lisli settlements, It will broaden ont our settled area, and it will increase tlie value of our great domain. This railway will create a highway through the heart of a region which possesses untold resources, the wealth of which, for petty political reasons, the opposition of to-day are willing to deny. They are ready and willing to hold their country up to the wide world as a land confined to a few valleys, the greater portion of which is as barren as the Tartar steppes. I was pained to hear my hon. friend the ex-Miu-ister of Railways refer to his province of New Brunswick in the way he did. lie was willing to hold up that province as one the greater portion of which did not contain resources worthy of consideration. It seems to me lie has not, in that respect, done justice to his own province.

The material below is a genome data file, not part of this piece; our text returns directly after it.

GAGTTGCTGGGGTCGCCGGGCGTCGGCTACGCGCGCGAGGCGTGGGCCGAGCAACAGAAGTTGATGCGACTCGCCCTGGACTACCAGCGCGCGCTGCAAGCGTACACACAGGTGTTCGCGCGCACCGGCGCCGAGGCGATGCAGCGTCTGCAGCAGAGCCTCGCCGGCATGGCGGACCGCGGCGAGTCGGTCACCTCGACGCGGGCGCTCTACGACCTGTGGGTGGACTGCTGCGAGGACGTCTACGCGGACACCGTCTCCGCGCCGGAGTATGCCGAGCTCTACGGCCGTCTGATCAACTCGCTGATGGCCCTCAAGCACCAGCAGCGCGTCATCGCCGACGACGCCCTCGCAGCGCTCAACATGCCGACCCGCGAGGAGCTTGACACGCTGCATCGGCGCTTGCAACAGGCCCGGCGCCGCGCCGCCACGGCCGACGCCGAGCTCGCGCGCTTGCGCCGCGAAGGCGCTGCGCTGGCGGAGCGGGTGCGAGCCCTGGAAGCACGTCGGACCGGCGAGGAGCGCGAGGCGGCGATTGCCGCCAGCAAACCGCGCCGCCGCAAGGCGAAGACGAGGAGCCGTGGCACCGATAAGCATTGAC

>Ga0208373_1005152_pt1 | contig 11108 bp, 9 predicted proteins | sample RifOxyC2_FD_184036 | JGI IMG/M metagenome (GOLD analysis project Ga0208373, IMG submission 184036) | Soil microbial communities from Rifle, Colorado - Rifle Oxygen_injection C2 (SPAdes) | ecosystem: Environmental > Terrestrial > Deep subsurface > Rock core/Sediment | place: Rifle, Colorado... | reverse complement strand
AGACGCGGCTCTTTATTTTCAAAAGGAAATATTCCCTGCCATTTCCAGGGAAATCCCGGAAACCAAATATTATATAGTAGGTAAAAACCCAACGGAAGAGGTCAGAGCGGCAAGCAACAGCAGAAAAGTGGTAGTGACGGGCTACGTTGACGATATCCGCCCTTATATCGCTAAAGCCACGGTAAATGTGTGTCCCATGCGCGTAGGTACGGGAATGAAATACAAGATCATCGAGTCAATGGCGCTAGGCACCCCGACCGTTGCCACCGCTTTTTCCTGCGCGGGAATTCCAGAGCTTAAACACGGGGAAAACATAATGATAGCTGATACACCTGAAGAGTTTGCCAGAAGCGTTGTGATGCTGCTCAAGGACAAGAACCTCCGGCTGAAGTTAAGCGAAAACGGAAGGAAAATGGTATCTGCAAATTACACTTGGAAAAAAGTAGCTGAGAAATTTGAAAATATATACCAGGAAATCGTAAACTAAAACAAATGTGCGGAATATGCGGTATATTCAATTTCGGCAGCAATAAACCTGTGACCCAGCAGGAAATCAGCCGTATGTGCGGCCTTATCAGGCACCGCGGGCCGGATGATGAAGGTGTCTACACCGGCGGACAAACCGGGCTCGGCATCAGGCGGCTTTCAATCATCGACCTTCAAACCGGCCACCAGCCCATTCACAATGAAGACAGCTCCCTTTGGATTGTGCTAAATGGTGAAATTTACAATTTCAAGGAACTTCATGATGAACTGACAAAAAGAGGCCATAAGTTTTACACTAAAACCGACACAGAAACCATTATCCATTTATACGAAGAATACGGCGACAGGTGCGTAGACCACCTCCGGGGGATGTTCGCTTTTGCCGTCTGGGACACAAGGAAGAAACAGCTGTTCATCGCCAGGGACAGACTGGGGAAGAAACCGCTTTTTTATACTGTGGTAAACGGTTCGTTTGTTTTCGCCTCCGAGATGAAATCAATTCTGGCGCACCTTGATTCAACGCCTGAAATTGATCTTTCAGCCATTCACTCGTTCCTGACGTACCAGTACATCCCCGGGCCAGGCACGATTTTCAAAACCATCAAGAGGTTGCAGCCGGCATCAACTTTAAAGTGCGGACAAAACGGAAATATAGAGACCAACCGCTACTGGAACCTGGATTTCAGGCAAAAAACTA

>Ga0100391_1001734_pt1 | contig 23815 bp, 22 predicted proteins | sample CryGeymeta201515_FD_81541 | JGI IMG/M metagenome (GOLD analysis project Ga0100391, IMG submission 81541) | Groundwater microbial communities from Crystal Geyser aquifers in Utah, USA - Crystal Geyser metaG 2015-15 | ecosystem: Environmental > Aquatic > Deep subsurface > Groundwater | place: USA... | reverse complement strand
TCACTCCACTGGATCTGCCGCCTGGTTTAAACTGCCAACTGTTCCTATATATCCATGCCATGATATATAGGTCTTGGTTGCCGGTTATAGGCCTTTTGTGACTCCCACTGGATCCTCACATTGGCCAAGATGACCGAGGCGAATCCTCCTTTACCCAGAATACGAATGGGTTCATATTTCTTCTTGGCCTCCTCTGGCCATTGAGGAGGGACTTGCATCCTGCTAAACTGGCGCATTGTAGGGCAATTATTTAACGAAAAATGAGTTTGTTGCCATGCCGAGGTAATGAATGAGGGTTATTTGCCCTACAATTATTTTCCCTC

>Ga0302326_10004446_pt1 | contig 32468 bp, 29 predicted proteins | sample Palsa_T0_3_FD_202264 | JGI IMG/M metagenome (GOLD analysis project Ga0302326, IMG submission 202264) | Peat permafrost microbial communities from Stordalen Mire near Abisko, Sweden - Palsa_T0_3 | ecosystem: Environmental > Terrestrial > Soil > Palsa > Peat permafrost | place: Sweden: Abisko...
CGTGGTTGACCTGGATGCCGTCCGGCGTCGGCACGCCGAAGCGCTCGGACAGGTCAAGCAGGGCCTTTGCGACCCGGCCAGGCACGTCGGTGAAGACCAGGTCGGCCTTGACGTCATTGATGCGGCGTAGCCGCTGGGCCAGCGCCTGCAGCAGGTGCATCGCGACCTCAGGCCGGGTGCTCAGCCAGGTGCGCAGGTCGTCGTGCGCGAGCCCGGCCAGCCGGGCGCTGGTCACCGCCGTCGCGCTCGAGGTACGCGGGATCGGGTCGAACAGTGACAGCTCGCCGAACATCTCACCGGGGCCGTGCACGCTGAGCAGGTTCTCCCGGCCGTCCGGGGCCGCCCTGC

Speaking in a general way, the line from Quebec westward will pass along the northern slope, as I understand it, of the Lam-entinns, and that dividing line will cut through the vast valleys out of which spring the Batiscan, the St. Maurice, the Gatineau, the Coulonge, the Desmoines, and the Ottawa rivers. From the best sources of information that is from men who have travelled over and over again through these great sections, the resources of that country are three-fold-forest, mineral and agricultural. On the Batiscan, away north beyond the parish of St. Narcisse, there fj'fe forests of spruce which extend westward and northward all along that line, in addition to the pine and spruce forests north of the rivers I have just mentioned.